Talk Of Rising Graphite Prices Provides Fresh Hope For Smashed-Up Syrah

By Barry Fitzgerald | More Articles by Barry Fitzgerald

A recovery could also see the next generation of graphite producers such as Battery Minerals and Kibaran spring to life.

Leading graphite stock Syrah Resources (SYR) has been beaten up something shocking ever since it turned on its Balama operation in Mozambique.

The fall from grace – it’s down from $2.80 a year ago to $1.07 this week – has a lot to do with teething problems at the concentrate processing plant.

But the real issue is that the $US1,000/t average price for Balama concentrates forecast in the May 2015 feasibility study has proved to be complete nonsense.

In its most recent production downgrade – yes, there’s been more than a few – Syrah let slip that its weighted average price for the current June quarter was expected to be all of $US466/t, down a little from $US469/t in the preceding March quarter.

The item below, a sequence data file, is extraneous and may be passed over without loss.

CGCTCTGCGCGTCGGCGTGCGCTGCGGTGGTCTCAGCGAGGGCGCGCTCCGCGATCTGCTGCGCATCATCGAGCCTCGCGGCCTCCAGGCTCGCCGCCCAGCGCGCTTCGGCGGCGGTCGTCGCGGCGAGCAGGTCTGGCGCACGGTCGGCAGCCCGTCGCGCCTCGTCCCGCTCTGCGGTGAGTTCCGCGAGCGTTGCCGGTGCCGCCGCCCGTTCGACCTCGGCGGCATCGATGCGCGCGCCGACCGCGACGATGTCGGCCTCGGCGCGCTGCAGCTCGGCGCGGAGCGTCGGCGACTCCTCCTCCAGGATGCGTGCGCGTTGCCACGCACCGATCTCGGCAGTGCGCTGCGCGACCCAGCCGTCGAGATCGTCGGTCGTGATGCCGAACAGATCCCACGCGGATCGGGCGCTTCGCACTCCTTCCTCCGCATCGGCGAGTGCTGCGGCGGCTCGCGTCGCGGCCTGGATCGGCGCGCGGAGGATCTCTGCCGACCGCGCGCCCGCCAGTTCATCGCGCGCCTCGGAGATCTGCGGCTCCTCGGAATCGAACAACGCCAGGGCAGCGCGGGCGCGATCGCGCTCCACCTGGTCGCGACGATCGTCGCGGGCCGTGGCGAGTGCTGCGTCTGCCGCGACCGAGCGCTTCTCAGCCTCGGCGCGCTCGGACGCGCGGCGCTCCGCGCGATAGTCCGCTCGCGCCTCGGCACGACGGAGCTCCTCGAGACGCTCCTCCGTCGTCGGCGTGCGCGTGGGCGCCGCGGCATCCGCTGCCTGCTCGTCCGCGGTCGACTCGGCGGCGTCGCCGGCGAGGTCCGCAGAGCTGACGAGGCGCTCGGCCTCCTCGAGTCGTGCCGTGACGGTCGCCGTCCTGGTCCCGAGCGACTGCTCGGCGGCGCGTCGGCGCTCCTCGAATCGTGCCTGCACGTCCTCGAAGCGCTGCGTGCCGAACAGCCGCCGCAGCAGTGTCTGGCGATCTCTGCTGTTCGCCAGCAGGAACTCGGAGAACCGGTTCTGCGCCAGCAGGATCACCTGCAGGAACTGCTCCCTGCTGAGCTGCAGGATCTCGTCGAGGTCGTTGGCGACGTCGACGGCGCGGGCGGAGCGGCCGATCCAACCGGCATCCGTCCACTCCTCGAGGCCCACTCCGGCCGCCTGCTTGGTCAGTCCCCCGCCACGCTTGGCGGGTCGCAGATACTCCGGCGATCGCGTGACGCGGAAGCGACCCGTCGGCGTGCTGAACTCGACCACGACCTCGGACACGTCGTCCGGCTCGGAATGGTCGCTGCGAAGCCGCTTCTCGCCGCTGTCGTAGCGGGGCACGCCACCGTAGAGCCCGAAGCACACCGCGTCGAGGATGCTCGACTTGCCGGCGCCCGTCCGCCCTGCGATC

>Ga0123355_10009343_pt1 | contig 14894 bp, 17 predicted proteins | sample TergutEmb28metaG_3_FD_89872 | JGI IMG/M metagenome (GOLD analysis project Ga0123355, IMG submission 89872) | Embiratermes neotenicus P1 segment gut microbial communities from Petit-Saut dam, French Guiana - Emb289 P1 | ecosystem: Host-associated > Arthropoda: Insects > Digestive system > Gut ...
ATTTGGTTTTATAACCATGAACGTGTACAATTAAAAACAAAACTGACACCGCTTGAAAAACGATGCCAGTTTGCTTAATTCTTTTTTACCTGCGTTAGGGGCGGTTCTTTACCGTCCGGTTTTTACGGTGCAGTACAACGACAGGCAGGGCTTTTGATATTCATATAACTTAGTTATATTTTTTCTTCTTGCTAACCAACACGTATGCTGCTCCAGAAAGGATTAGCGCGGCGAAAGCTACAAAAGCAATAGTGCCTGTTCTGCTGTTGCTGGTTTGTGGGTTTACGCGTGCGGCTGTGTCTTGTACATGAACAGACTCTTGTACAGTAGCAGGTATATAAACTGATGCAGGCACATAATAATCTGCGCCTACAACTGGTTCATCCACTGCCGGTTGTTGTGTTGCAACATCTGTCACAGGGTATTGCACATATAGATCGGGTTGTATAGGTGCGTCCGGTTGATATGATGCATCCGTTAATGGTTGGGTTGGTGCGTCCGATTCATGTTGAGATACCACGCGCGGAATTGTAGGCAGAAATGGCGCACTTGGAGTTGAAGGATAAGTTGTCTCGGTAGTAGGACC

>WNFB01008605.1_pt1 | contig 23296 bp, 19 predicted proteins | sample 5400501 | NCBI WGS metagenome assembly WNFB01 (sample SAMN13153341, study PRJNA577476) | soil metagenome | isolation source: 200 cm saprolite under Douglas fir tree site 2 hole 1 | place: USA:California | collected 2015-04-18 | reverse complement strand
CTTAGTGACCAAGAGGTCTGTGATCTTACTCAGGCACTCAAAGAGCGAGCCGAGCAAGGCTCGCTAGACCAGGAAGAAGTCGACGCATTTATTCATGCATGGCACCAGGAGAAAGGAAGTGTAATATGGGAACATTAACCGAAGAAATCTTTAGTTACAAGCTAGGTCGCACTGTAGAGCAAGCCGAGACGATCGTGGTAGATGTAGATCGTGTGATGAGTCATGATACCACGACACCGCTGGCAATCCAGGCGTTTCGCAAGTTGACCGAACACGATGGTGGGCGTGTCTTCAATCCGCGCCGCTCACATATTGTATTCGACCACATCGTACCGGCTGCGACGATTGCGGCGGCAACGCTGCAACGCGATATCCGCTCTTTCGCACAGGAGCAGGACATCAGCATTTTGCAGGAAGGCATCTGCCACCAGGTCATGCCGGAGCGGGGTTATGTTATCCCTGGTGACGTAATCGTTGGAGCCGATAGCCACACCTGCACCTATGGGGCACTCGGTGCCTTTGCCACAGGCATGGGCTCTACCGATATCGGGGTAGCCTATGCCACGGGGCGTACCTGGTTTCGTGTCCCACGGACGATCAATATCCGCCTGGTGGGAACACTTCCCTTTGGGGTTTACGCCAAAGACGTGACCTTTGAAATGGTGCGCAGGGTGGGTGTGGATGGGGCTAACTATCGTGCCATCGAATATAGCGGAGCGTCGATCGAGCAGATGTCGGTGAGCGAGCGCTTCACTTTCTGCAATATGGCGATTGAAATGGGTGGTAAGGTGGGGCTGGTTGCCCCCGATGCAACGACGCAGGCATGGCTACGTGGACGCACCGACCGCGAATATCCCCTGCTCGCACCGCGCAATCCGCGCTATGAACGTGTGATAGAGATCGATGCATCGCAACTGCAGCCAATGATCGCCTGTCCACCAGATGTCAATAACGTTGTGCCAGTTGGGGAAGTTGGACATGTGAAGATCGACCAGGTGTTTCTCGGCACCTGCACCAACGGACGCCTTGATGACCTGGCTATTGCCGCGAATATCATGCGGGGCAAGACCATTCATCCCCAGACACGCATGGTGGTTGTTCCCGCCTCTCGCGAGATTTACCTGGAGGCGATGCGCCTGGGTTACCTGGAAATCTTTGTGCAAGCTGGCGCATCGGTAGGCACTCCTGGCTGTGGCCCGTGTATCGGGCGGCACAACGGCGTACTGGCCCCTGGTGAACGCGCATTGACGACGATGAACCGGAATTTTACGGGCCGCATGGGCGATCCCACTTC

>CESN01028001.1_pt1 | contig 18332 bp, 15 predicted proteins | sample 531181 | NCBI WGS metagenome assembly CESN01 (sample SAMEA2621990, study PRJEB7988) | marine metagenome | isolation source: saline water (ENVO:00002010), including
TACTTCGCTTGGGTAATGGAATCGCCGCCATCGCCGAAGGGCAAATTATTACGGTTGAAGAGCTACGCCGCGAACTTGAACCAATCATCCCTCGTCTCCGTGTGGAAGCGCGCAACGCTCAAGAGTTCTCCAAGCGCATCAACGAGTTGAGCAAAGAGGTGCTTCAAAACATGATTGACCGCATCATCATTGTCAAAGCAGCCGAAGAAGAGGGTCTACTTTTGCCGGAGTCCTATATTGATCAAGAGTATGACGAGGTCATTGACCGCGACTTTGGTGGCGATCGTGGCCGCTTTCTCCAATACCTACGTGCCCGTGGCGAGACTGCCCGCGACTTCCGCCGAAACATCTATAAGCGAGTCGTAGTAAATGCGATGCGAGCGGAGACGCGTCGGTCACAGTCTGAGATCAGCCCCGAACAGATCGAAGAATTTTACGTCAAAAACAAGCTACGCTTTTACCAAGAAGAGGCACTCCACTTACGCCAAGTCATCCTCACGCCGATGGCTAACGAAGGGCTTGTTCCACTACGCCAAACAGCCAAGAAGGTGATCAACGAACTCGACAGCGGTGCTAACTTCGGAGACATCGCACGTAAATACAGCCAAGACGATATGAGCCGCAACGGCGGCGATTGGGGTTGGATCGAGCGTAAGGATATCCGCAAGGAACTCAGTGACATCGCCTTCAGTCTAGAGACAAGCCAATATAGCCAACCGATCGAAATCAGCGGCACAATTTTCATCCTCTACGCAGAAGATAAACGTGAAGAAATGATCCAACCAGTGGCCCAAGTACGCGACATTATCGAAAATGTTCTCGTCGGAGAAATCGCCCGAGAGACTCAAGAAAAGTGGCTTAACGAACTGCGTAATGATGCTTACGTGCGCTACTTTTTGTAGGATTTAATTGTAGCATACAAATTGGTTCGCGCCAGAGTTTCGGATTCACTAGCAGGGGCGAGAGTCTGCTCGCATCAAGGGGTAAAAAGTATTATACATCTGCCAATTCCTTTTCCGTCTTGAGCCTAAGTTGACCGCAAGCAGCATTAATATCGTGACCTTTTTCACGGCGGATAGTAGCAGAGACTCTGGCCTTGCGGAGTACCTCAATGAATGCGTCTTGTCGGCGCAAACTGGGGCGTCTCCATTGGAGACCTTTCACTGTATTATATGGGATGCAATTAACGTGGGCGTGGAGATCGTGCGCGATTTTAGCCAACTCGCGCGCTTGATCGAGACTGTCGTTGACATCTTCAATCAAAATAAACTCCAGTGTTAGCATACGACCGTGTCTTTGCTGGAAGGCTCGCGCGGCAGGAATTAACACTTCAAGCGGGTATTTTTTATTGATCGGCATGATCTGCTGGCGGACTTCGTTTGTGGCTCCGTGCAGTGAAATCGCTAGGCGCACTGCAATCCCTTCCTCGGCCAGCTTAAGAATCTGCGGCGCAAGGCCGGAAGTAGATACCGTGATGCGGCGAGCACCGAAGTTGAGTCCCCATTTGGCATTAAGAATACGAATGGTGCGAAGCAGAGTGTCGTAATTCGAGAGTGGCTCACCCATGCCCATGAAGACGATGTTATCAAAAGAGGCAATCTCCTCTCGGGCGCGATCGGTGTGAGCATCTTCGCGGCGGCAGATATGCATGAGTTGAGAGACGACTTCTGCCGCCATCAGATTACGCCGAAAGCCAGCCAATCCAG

Given average cash operating costs in the 2015 feasibility study were put at $US286/t, Balama is lucky to be washing its face.

It’s why the cash burn is being closely watched. It was taken as a positive that in the recent production downgrade, Syrah was at least able to say its expected cash position at June 30 would be $US43m as guided.

Despite the gloom around the stock, things are not as bad as a realised selling price of less than half that indicated in the feasibility study might suggest.

Otherwise there would be no explaining why Credit Suisse in a June 10 note was happy to have a $3.30 a share price target on the stock. UBS was not quite as bold with its June 7 share price target of $2.40 a share, but at least it is a multiple of the current share price.

Plus, pending BFS could re-rate Orion shares. Read more +

Barry Fitzgerald

About Barry Fitzgerald

Barry Fitzgerald has covered the resources industry for 30 years. His column highlights the issues, opportunities and challenges for small and mid-cap resources stocks - most recently penned his column for The Australian newspaper and before that, The Age.

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